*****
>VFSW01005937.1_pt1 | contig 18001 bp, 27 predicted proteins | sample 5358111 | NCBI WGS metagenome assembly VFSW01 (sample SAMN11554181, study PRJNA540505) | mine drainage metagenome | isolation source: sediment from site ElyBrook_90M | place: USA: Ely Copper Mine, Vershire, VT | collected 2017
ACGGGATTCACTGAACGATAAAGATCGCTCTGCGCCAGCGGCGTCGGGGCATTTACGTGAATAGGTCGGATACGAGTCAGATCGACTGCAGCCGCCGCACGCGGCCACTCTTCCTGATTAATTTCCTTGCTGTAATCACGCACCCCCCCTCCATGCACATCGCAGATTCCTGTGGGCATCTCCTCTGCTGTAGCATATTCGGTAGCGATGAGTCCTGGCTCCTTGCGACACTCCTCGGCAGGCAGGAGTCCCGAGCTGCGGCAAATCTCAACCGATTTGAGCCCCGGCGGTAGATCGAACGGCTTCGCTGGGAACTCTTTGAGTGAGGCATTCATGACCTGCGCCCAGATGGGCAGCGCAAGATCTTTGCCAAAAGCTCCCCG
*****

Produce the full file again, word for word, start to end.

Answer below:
>VFSW01005937.1_pt1 | contig 18001 bp, 27 predicted proteins | sample 5358111 | NCBI WGS metagenome assembly VFSW01 (sample SAMN11554181, study PRJNA540505) | mine drainage metagenome | isolation source: sediment from site ElyBrook_90M | place: USA: Ely Copper Mine, Vershire, VT | collected 2017
ACGGGATTCACTGAACGATAAAGATCGCTCTGCGCCAGCGGCGTCGGGGCATTTACGTGAATAGGTCGGATACGAGTCAGATCGACTGCAGCCGCCGCACGCGGCCACTCTTCCTGATTAATTTCCTTGCTGTAATCACGCACCCCCCCTCCATGCACATCGCAGATTCCTGTGGGCATCTCCTCTGCTGTAGCATATTCGGTAGCGATGAGTCCTGGCTCCTTGCGACACTCCTCGGCAGGCAGGAGTCCCGAGCTGCGGCAAATCTCAACCGATTTGAGCCCCGGCGGTAGATCGAACGGCTTCGCTGGGAACTCTTTGAGTGAGGCATTCATGACCTGCGCCCAGATGGGCAGCGCAAGATCTTTGCCAAAAGCTCCCCG